As climate change warms the ocean, subtropical environments are becoming more favorable for corals than the equatorial waters where they traditionally thrived. As a result, drifting coral larvae are settling and growing in new regions.
According to new research in the journal Marine Ecology Progress Series, the number of young corals on tropical reefs has declined by 85% over the past 40 years. At the same time, the numbers on subtropical reefs has doubled.
Only certain types of coral can reach these new subtropical locations. That depends on how far the microscopic larvae can swim and drift on currents before they exhaust their limited fat stores. Thus, the reef ecosystems that develop have new blends of species that have previously never coexisted. It is not clear how long it will take for the new systems to reach equilibrium.
Coral reefs are complicated systems that depend on the interplay between species to enable their healthy functioning. Apart from the corals themselves, there are the coraline algae that symbiotically coexist with them. How all of this will play out in these evolving ecosystems is unknown.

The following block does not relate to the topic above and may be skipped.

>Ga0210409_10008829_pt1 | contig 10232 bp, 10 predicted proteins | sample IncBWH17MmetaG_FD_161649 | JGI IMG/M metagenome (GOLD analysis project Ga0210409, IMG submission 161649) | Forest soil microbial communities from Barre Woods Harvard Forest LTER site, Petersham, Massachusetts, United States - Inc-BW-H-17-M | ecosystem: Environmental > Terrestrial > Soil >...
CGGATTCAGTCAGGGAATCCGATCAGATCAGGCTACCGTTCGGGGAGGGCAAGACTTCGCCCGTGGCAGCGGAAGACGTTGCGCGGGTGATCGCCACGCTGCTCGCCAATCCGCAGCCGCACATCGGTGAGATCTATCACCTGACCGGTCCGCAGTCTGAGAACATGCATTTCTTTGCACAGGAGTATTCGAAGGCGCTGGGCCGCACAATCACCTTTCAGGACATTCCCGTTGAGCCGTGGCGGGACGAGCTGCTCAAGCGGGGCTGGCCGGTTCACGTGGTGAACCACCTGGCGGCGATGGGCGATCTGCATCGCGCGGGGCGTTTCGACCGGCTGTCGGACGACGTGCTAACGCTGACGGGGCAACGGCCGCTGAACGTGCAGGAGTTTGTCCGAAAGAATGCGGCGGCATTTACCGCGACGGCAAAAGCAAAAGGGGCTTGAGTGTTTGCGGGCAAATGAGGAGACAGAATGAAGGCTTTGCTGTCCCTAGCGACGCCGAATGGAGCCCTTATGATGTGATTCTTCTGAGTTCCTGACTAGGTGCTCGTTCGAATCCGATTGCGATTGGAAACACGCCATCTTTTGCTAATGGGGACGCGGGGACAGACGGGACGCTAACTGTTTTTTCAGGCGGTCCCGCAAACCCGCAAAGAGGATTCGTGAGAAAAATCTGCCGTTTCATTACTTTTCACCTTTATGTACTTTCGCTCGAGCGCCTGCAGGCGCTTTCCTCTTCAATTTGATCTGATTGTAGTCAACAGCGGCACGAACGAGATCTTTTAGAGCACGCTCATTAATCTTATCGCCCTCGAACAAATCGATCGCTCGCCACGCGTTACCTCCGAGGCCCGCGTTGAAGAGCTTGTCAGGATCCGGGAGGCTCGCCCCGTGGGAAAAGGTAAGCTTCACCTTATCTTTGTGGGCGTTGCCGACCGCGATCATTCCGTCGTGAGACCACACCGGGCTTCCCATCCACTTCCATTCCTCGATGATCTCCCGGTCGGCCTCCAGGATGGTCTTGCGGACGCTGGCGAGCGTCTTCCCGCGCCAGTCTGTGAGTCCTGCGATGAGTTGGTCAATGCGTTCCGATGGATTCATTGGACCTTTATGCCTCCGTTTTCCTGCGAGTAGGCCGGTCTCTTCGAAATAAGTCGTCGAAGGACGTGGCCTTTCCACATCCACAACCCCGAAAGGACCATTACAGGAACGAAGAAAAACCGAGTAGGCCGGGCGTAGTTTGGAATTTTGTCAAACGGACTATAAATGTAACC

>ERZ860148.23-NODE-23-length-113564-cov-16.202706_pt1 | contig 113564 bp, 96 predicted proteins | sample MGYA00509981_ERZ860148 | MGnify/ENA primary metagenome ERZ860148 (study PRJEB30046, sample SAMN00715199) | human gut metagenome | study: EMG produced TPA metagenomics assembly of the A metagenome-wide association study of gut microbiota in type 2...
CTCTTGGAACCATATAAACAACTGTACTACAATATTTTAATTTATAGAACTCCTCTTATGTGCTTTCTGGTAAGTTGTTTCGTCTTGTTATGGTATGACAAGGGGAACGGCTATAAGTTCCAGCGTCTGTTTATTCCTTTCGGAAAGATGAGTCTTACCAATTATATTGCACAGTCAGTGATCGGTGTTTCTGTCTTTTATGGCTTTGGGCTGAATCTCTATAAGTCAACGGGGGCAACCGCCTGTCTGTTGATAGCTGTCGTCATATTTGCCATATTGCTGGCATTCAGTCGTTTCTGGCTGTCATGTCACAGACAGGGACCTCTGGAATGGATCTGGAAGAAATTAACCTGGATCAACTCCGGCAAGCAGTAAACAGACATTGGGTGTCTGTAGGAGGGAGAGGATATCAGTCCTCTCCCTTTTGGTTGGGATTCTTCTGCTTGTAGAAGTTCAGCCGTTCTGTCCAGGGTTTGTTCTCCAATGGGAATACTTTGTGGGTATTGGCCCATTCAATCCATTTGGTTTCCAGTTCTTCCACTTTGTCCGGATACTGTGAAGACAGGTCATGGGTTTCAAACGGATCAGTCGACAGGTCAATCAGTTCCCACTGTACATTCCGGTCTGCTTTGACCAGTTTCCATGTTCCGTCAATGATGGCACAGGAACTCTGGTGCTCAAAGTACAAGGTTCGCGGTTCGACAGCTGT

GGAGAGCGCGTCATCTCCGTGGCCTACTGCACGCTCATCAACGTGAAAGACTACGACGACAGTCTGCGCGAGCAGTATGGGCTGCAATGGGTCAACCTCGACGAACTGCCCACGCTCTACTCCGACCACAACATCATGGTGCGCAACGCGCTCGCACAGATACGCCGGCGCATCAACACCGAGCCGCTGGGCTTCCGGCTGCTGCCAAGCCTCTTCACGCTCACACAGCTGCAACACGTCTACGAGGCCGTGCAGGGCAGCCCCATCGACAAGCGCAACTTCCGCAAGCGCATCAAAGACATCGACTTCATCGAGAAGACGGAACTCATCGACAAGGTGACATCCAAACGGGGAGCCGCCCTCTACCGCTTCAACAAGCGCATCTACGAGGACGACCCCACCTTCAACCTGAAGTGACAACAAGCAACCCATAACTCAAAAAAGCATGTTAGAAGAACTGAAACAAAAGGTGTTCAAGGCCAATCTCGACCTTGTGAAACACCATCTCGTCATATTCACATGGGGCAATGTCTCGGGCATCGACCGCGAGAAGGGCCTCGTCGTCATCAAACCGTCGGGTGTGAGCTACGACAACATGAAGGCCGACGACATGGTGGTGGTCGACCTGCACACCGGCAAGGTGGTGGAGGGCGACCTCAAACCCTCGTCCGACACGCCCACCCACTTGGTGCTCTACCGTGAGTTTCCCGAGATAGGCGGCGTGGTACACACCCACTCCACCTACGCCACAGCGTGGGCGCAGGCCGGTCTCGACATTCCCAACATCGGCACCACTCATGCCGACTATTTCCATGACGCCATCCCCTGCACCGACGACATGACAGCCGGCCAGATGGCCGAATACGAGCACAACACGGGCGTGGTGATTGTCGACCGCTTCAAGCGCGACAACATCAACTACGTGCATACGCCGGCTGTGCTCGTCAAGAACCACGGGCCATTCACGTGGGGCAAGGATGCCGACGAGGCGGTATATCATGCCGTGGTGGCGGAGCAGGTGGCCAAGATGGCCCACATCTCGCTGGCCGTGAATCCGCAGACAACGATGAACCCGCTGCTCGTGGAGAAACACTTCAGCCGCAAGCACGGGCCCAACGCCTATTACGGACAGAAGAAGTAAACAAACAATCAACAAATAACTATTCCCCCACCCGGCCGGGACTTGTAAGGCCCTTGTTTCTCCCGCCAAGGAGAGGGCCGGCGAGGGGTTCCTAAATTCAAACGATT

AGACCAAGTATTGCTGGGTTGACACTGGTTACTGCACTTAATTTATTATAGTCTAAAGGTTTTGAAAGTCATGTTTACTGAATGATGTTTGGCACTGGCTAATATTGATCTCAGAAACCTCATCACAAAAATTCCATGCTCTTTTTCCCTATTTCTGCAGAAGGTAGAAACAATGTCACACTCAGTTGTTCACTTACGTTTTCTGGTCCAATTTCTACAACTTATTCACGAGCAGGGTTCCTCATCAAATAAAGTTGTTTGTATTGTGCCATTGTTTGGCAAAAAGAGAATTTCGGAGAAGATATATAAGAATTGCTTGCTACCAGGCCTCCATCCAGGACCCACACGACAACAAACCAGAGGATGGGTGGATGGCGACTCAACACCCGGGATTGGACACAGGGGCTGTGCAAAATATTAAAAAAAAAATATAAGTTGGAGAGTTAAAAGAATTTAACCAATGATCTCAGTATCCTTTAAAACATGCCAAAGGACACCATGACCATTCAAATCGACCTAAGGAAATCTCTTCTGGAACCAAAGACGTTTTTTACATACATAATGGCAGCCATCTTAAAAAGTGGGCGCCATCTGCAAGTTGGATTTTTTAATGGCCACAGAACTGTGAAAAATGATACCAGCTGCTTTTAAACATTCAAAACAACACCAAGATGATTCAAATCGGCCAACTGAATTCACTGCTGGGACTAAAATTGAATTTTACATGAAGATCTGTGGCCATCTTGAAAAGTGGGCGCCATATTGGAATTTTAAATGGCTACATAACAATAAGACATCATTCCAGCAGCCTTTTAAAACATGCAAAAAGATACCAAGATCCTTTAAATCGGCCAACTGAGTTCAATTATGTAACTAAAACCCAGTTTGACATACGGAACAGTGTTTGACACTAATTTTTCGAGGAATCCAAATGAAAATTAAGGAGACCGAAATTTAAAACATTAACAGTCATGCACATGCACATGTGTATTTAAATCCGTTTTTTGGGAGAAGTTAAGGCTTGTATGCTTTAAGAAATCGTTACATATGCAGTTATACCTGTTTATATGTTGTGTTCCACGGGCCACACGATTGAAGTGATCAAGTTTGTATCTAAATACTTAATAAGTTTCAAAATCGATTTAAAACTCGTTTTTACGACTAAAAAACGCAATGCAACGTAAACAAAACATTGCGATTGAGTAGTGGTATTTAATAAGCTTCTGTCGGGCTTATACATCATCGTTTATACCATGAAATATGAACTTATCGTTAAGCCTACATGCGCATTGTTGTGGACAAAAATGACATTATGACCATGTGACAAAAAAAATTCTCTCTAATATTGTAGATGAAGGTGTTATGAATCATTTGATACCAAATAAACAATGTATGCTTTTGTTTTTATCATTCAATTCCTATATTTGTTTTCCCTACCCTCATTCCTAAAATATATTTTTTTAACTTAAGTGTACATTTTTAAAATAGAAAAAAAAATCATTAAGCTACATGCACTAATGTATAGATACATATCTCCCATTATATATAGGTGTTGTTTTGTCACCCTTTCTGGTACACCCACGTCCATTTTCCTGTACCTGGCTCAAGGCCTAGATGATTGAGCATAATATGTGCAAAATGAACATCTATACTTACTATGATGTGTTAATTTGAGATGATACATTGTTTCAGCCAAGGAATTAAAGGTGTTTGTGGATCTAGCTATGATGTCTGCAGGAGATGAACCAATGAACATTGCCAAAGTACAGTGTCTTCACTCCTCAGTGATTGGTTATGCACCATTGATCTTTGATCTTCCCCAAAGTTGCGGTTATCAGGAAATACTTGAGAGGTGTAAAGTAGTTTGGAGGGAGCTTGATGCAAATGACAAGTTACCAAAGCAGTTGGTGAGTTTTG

In the meantime, the research has found that these refugee corals are settling at latitudes up to 35 degrees both north and south of the equator. It is no longer so clear what constitute native species in the reefs. It remains to be seen whether new reefs in subtropical oceans can support the incredible biodiversity seen in tropical reefs. But ultimately, these changing ecosystems could potentially bring new resources and opportunities, such as fishing and tourism, to places where they never existed before.
Photo, posted March 22, 2011, courtesy of Simone Lovati via Flickr.